Dozens of working-class families living in an Aspen Hill apartment complex faced potential displacement when they found out in December that their rent was going to spike by over 5%. County Executive Marc Elrich announced Tuesday that in under six months, the county bought the apartment complex and sold it to a community partner, helping residents in over 385 affordable units avoid a housing crisis.
“We saved the homes of hundreds of families who would have been forced out if we didn’t intervene,” Elrich said during a press briefing. “If we’re going to solve our affordable housing problems, we have to get serious and use everything in our toolbox.”
Elrich said the county is “more aggressively” using a particular tool – the county’s right of first refusal to buy properties that go on the market – to preserve affordable housing by gaining control of properties and selling them to community partners with similar values.
The county is losing affordable housing units at an “alarming rate,” Elrich said, calling its current housing protection strategies “absolutely inadequate.” He said officials estimate over half of the region’s remaining 20,000 affordable units will be gone by 2033.
Westchester West Apartments is located in the Aspen Hill neighborhood of Silver Spring. With help from local community advocacy group Action in Montgomery, the county purchased the property for $67 million on June 8 and sold it to Enterprise Community Development for $75 million. Under the agreed upon terms, the new owners would not raise rent as aggressively and would ensure a fixed number of units would continue to serve low-income residents.
Under the terms of the agreement, the complex will serve 35 households with incomes below 50% of the median household income in the region, Elrich said—equal to around $50,000 a year. Around 275 units will serve residents with median household incomes between 50% and 60% of the median household income. An additional 35 units will remain unrestricted by income so as not to displace residents who currently make more than the requirement, according to Elrich.
Westchester West resident Maria Vasquez spoke to members of the press via a translator to express her gratitude to the county for helping her family avoid displacement.
“This is their home. This is the way they can be safe,” translator Pilar Olmedo Gordon said on Vasquez’s behalf. “[She] feels committed to know a little more about her rights […] and duties as tenants.”
Council member Natali Fani-González (D-Dist. 6) said when she took office in December, the first phone call she received was from AIM informing her about the impending housing crisis at Westchester West. She said her team organized a meeting with community members held completely in Spanish and credited female residents like Vasquez who worked quickly to organize and advocate for themselves.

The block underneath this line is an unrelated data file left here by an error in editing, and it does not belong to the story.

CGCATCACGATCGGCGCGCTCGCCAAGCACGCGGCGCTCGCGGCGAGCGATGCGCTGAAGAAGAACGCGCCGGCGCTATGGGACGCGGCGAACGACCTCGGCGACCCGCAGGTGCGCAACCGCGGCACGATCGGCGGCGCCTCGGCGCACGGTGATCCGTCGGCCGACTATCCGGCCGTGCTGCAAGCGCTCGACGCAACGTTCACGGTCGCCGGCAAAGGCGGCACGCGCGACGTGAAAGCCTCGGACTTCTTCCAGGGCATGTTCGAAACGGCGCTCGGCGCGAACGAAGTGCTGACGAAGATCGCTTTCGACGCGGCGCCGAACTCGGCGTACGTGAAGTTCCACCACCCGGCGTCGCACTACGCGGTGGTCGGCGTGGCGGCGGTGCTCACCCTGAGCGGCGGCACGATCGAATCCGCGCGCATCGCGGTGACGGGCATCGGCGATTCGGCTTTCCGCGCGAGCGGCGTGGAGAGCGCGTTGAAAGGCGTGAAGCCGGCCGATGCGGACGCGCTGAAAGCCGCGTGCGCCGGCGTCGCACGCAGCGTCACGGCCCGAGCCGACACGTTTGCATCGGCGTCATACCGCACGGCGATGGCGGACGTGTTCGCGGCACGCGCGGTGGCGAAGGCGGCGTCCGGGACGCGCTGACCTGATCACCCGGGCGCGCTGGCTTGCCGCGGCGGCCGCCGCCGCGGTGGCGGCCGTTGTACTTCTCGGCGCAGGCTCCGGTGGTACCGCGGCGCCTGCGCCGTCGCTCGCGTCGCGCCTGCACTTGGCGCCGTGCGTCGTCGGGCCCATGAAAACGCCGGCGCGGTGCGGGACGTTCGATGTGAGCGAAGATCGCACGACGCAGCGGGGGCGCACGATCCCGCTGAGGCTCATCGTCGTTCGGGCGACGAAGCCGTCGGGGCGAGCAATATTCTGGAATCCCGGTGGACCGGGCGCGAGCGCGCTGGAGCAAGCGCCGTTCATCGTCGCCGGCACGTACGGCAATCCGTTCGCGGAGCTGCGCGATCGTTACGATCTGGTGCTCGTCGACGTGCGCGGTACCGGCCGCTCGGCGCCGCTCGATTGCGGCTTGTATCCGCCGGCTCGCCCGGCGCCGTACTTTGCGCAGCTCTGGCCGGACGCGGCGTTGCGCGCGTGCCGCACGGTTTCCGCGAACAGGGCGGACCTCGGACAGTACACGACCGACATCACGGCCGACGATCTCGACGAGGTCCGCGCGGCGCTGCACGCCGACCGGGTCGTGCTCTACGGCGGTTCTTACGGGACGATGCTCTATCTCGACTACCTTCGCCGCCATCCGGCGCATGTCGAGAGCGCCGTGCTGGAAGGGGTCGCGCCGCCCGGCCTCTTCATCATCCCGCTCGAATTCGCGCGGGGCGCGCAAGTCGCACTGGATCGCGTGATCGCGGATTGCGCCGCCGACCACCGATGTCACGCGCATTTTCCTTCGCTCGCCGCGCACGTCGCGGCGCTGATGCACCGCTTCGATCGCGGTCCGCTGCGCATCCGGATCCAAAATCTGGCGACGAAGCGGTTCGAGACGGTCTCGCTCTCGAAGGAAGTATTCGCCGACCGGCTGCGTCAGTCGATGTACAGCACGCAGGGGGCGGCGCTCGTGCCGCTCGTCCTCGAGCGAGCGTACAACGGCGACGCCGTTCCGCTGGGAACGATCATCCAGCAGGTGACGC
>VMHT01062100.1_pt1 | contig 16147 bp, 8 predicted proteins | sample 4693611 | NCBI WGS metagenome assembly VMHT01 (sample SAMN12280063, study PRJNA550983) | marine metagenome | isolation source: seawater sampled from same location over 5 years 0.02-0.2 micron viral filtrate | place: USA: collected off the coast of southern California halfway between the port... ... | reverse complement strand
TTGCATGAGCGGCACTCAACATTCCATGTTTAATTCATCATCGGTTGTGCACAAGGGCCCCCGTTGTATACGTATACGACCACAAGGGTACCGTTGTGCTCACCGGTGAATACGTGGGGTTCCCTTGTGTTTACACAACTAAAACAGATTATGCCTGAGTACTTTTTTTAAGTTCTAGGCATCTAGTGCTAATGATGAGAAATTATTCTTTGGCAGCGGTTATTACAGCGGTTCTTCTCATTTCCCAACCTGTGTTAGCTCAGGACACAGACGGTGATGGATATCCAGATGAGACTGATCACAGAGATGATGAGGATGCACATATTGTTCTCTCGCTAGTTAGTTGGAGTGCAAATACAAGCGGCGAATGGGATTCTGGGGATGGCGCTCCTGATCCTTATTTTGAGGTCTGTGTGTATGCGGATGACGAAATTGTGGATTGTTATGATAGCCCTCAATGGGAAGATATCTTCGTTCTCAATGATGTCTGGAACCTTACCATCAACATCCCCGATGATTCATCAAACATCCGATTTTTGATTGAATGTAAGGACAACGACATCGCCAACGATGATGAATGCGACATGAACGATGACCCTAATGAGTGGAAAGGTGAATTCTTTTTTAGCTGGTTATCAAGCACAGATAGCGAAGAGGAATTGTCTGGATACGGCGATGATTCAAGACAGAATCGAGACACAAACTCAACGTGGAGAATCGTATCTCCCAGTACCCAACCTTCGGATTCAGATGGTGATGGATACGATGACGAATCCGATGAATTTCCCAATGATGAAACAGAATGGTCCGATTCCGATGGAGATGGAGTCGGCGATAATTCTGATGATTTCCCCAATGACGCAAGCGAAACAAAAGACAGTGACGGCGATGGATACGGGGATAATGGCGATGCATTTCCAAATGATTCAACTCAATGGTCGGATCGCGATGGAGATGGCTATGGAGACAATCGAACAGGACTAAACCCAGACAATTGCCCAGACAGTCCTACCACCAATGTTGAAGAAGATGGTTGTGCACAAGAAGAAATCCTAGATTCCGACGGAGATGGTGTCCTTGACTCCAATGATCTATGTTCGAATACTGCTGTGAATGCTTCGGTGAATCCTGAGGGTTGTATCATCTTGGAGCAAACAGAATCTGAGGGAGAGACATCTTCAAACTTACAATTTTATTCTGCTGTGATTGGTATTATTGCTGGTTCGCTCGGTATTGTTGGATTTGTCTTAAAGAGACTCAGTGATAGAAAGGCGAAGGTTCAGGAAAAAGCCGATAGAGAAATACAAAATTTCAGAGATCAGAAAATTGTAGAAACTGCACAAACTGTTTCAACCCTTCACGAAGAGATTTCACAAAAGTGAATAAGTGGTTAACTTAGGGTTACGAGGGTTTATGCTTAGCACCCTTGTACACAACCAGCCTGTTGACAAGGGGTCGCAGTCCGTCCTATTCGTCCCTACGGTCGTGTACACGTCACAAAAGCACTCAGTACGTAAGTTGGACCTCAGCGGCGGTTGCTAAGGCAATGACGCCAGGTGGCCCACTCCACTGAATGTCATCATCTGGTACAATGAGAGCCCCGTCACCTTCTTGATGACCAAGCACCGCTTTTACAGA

“Immigration status and language is never an obstacle in a place like Montgomery County that welcomes everybody,” she said, thanking Elrich and other officials for their collaboration.
Acting DHCA Director Scott Bruton said the complex’s new ownership also agreed to a few “nonstandard protections” for tenants, including a rent stabilization agreement pledging not to increase rent on income-restricted units by more than the county’s voluntary rent guidelines or 3%, whichever is higher in a particular year. In addition, no lease on an income-restricted unit can be voluntarily terminated by the owners without identification of a lease violation, according to Bruton.
Elrich explained that the county’s involvement in preserving the affordable housing at this apartment complex was only made possible by a government policy called the right of first refusal, or ROFR. When any property hits the housing market for sale, the county is allowed a fixed time period to decide whether it wants to purchase the property itself before other buyers can make offers, he said.
“We only got to do this because the property was up for sale,” he said of the recent buyout. “We can tell [landlords] what our voluntary guidelines are, but we have no ability to say they’re enforceable. We would have been powerless here had it not been for the right of first refusal.”
According to data from the Department of Housing and Community Affairs (DHCA), the county received 44 ROFR notices from rental properties last year, representing nearly 6,700 units. Of those 44 properties, the county chose to exercise its right to purchase two complexes totaling 466 units. The previous year, DHCA received 60 ROFR notices and only exercised its right of refusal once, purchasing a four-unit property.
On Tuesday, Action in Montgomery member Jeff Eagan shared a “note of warning” with the media, saying he believes this is far from the last time the county will have to discuss right of first refusal as a strategy to combat its housing crisis.
“Landlords and developers see Montgomery County as a cash register. We’re a target,” he said. “We need to be nimble, we need to be responsive and we need to listen to the people in our community.”
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